``A lot of adults sneak onto Homework Helper and use it for research purposes; I have many times,'' said Peter Krasilovsky, senior analyst at Arlen Communications in Bethesda, Md.
The Infonautics stock offering will be a major test of investor confidence in the future of fee-based online research in a market where free search services with names such as Yahoo!, Alta Vista and WebCrawler are numerous and heavily used.
It's not a sure thing ``in terms of being an Internet-related service company,'' said Ryan Jacob, director of research for the IPO Value Monitor in New York City. ``The question is: Will the value added [by the database] justify people paying a subscription?''
Krasilovsky agreed: ``If they can sell the concept of a monthly subscription service that provides critical information to both high school students and college students as well as just curious adults, I think they'll have a success.''
At an expected initial price of $14.50 per share, Infonautics would raise about $30 million in capital from a sale of 2.25 million shares of common stock.
The sale also could make millions for the company's small circle of existing stockholders, including founder and chairman Marvin I. Weinberger, whose nearly 1.8 million shares would grow in value by $19.6 million if the stock opens at $14.50. Weinberger, 41, will retain control over roughly 46 percent of the company.
Infonautics will trade on the Nasdaq stock market under the symbol INFO.
According to the prospectus, cash raised by the sale will pay for expansion and marketing of Homework Helper, available on the Prodigy and Microsoft Network online services, and the Electric Library, accessible via the World Wide Web (http://www.elibrary.com).
Infonautics also has begun marketing its underlying technology, which it is calling the Electronic Printing Press, to third parties.
By going public, Infonautics, which has 55 employees, will follow a parade of Internet-related firms into the stock market, where the much-hyped information superhighway has provided a fast lane to riches for some early investors.
This year, about 15 Internet startups are likely to go public. Infonautics' lead underwriter, Hambrecht & Quist in San Francisco, has underwritten at least a dozen Internet-related initial public offerings already.
Two of the hottest sellers in this speculative category have been Netscape Communications Corp. and Yahoo! Inc., both of which make software to help navigate the Internet. Netscape sold 5 million shares at $28 on Aug. 9, and Yahoo! sold 2.6 million shares at $13 on March 12. Netscape stock has soared and fallen. It closed Friday at $61.75 per share, down $2.75. Yahoo! hit $43 on its opening day. Friday, it closed at $31.75, up 50 cents.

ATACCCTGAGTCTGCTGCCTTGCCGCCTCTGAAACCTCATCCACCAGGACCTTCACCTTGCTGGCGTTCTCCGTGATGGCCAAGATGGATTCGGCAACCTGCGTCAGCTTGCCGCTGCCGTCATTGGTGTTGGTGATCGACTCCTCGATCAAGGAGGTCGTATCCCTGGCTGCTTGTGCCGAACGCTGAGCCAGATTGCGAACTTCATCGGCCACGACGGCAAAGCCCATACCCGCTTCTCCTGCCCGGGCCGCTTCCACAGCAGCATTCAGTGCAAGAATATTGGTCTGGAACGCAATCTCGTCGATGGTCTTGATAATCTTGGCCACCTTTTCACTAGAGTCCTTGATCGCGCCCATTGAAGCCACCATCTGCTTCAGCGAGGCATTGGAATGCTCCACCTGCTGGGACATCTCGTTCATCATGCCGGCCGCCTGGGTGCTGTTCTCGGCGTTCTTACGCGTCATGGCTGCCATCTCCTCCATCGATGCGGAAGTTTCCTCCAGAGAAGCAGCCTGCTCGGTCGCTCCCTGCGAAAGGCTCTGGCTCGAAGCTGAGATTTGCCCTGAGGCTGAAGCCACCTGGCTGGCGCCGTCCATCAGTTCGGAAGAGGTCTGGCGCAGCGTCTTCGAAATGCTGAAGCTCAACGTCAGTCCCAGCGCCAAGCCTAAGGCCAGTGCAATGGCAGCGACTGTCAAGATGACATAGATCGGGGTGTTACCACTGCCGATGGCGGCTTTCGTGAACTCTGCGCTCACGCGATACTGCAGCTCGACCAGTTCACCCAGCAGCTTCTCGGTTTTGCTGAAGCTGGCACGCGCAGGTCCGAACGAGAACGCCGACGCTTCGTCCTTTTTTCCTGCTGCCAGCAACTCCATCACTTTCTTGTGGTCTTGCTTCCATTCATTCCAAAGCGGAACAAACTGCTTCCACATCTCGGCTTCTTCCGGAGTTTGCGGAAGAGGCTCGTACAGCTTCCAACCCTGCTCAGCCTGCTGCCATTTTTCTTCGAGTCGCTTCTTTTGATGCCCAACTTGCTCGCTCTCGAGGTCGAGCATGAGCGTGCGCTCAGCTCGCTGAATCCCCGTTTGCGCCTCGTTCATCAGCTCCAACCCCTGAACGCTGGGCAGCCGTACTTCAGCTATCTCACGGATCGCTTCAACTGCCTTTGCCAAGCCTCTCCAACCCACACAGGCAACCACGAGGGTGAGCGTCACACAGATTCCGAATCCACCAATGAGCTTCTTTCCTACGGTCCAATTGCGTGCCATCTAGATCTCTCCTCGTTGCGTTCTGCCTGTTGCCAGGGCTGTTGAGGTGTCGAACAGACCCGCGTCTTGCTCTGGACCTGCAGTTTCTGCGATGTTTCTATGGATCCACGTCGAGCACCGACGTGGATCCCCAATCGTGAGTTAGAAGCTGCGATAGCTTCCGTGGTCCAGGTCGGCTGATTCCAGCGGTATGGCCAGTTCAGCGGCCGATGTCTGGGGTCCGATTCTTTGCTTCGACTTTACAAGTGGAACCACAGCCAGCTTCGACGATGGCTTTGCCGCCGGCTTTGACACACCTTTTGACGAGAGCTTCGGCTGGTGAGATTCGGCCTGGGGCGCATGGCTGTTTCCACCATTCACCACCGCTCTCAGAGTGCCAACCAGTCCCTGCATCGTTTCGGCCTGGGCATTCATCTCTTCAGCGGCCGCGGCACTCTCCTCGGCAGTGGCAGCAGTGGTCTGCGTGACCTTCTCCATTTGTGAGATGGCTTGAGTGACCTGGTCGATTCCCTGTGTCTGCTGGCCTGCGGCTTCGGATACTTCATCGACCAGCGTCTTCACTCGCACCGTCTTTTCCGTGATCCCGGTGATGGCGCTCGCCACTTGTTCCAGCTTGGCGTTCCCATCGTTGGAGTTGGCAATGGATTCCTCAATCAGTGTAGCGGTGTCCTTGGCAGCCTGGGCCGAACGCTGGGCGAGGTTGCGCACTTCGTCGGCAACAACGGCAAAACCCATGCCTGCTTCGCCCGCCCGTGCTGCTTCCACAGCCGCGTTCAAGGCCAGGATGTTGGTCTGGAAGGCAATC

But companies like these ``have created their own buzz about themselves,'' said Krasilovsky. ``I don't think there is a similar buzz for Infonautics,'' he said, because, until recently, ``Homework Helper has only been available on Prodigy, and most of the Web cognoscenti don't look at Prodigy.'' And even with the cash infusion, Infonautics' future is hardly assured, he said.
As a high-tech startup, Infonautics has yet to turn a profit, and is projecting losses for at least the next two years. The company posted $11.7 million in cumulative net losses for 1993 through 1995.
It had no revenues until last year, when subscriptions to Homework Helper netted $448,000, according to company figures. About 48 percent of those revenues went to pay royalties and license fees to content publishers and hardware and software vendors.
Because it started as a metered service before switching to a flat monthly rate of $9.95, and because the Prodigy online service, where it was introduced, has not grown like its America Online and CompuServe competitors, ``Homework Helper hasn't done as well as we might have expected,'' Krasilovsky said.
``The question I have'' is, he continued, ``if they start being successful, will the content providers continue to want to provide access to their content at the heavily discounted rates that they've been offering it?''